Submitted by WA Contents
AL_A, Carlo Ratti, Steven Holl among finalists for Powerhouse Precinct At Parramatta Competition
Australia Architecture News - May 9, 2019 - 00:20 3053 views
Australia’s New South Wales (NSW) Minister for the Arts has announced the six design teams shortlisted for the landmark new Powerhouse Precinct at Parramatta competition in Sydney.
The Powerhouse Precinct is the largest cultural infrastructure project currently being undertaken in Australia. It will transform and renew one of Australia’s oldest and most important cultural institutions, setting an international benchmark in cultural precinct design.
The competition – focused on a 24-hour museum that will showcase the internationally-significant Museum of Applied Arts and Sciences (MAAS) collection and support a dynamic program of changing exhibitions – welcomed both Australian and international design teams. It actively encouraged creative and intellectual collaborations between established and emerging talent.
Teams include collaborations between emerging and established practices and Australian and international talent. 74 teams (including 529 individual firms) entered the open two-stage competition.
View across the river towards site (facing east). Image © MRC / Dianna Snape
The finalist international-Australian and Australian teams are (in alphabetical order):
- AL_A (UK) and Architectus (Australia)
- Bernardes Architecture (Brazil) and Scale Architecture (Australia)
- BVN Architecture (Australia) and Carlo Ratti Associati (Italy)
- CHROFI (Australia) with Reko Rennie (Australia)
- Moreau Kusunoki (France) and Genton (Australia)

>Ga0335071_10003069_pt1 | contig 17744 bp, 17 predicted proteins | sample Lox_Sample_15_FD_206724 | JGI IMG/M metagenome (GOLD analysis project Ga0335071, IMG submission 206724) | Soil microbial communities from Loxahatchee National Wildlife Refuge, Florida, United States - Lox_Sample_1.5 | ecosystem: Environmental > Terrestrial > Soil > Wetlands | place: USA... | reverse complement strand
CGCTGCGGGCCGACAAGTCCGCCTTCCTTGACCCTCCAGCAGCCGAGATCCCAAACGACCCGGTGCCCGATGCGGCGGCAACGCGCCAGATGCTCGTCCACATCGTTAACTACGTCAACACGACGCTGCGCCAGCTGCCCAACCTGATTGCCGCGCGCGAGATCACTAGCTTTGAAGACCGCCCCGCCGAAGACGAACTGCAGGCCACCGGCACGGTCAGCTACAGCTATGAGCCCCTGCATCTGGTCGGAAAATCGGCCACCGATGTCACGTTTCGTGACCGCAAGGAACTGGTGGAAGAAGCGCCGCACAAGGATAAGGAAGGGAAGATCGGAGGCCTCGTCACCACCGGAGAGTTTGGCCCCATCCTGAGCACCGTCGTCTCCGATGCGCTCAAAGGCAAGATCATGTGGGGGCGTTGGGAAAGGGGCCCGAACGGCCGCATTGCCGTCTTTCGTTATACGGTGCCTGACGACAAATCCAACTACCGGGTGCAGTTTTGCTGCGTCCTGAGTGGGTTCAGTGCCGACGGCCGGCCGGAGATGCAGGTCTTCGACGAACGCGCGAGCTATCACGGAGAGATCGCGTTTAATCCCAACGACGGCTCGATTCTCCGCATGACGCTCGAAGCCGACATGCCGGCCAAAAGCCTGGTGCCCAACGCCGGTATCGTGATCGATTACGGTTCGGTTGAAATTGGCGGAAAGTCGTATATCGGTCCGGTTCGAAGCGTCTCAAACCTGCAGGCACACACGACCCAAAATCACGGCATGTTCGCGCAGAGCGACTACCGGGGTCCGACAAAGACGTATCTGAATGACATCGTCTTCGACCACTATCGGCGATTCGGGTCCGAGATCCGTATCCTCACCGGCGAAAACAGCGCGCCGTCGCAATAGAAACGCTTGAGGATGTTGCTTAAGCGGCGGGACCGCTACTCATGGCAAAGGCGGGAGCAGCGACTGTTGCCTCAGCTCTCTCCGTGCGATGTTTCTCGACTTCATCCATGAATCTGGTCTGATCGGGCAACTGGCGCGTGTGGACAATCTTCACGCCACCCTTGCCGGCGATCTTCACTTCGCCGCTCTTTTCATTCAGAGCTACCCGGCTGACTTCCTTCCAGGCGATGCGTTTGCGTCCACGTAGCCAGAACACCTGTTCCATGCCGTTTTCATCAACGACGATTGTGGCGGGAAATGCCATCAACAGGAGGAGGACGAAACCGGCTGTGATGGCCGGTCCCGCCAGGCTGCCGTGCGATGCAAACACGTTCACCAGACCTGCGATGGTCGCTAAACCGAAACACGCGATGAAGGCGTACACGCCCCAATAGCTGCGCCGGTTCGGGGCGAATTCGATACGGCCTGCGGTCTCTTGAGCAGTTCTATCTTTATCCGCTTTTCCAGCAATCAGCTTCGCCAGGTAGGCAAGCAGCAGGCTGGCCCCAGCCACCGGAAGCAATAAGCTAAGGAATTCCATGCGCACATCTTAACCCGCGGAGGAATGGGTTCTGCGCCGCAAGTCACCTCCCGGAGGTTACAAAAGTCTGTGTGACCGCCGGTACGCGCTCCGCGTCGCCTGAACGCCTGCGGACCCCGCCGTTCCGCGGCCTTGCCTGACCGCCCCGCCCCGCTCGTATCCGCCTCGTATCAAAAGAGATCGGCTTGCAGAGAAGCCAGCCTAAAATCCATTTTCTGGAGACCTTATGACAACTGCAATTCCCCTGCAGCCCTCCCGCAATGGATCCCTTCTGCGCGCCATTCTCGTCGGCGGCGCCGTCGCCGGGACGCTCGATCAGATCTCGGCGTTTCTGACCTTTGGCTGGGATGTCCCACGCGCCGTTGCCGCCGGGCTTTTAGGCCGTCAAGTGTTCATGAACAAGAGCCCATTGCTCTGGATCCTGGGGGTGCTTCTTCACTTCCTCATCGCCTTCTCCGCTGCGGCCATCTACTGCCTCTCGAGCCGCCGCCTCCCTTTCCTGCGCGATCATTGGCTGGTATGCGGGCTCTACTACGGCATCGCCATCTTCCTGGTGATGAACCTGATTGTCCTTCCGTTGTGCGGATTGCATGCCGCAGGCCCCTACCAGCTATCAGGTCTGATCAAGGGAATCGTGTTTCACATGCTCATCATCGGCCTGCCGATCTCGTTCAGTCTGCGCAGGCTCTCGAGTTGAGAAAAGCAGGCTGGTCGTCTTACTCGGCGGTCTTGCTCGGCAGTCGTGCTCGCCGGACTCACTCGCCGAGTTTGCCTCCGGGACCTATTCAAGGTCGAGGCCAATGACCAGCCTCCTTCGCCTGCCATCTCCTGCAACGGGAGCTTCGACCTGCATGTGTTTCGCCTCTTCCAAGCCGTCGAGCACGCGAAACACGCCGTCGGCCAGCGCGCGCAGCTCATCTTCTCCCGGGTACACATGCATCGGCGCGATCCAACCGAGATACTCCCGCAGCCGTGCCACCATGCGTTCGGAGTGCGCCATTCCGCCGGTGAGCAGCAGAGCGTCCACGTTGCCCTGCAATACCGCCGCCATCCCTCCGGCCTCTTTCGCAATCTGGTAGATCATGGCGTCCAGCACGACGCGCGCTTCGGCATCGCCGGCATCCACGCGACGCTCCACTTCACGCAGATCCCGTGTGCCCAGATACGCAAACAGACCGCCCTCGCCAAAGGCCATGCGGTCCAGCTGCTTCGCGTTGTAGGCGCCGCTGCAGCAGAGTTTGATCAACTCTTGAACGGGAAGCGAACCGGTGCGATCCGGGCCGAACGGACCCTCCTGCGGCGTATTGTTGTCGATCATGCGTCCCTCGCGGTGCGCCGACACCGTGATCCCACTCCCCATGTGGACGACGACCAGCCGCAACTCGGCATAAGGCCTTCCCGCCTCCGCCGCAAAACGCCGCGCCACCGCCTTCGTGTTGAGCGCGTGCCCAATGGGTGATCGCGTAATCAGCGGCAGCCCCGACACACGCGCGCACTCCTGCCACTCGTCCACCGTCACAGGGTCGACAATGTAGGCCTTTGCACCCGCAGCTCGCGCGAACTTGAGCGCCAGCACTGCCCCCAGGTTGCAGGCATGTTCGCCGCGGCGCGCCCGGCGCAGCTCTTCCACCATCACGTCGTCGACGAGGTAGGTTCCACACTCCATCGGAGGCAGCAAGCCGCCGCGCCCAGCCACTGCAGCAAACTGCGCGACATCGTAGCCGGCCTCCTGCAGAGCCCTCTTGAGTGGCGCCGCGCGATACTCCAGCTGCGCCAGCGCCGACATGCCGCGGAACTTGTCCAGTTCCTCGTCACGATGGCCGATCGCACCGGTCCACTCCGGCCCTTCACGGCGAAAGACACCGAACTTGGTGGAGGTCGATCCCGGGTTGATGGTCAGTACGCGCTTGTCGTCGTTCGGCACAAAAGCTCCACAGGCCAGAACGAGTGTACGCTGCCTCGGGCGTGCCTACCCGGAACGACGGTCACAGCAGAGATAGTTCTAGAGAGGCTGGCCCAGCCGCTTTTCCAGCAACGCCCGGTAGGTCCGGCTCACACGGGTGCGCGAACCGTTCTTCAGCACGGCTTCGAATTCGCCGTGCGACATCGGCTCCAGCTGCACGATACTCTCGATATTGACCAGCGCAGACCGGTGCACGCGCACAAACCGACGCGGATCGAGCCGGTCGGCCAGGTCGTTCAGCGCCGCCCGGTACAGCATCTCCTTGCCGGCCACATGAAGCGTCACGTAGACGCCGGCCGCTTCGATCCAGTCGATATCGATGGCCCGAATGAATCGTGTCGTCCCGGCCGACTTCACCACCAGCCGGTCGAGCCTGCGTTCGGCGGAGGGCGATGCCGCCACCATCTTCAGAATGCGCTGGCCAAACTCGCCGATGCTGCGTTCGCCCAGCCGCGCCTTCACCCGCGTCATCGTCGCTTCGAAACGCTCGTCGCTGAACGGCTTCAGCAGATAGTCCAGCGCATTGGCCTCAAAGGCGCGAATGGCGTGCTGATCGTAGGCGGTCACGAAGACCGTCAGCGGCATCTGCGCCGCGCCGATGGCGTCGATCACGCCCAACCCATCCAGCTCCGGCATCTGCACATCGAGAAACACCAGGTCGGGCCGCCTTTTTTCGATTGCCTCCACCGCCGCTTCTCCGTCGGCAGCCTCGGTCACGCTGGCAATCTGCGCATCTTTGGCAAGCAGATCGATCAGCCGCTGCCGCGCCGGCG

- Steven Holl Architects (United States) and Conrad Gargett (Australia)
Aerial view of Parramatta. Image © Salty Dingo
"Having attracted 74 expressions of interest involving a staggering 529 individual firms from 20 countries, the level of global interest we received has more than justified our excitement in moving forward with this Western Sydney project.
"I am particularly thrilled to see our finalist teams include Australian lead firms, collaborations between emerging and seasoned practices and between Australian and international talent who have been inspired by the opportunity this bold and exciting project offers."
"This major investment by the NSW Government will enrich the cultural lives of people in Western Sydney, boost the local economy, create jobs and draw visitors from Australia and world-wide."
The six finalists will now attend a site visit in June 2019 and will have three months to develop their concept designs, which will be shown to the public in a physical exhibition and online gallery before the international jury meets.
The finalists were selected by a Shortlisting Panel led by Jury Chair, Naomi Milgrom AO and including competition jury members Kim Crestani, City Architect, City of Parramatta Council; David Gianotten, Managing Partner – Architect, OMA; Lisa Havilah, Chief Executive, MAAS; Wendy Lewin FRAIA, Principal, Wendy Lewin Architect; and David Riches, Head of Projects, Infrastructure NSW. No design was sought at the competition’s first stage – competitors made submissions based on an outline response to the project brief, past experience and team composition.
View of the site from the north bank of the Parramatta River (facing south). Image © MRC / Dianna Snape
The Powerhouse museum, the centerpiece of a new arts and cultural precinct, will house Australia’s largest and most advanced planetarium with ultra-high-resolution 3D video and multi-channel immersive audio.
Each finalist team will receive an honorarium of AUD $150,000. The competition process has been endorsed by the Australian Institute of Architects (AIA). The winner announcement is expected in late 2019.
The competition is being organised by independent specialists Malcolm Reading Consultants (MRC).
Top image (from left to right): AL_A ans Architectus, Team Bernardes Architecture and Scale Architecture, Team BVN Architecture and Carlo Ratti Associati, Team CHROFI with Reko Rennie, Team Moreau Kusunoki and Genton, Team Steven Holl Architects and Conrad Gargett. Image courtesy of MRC
> via MRC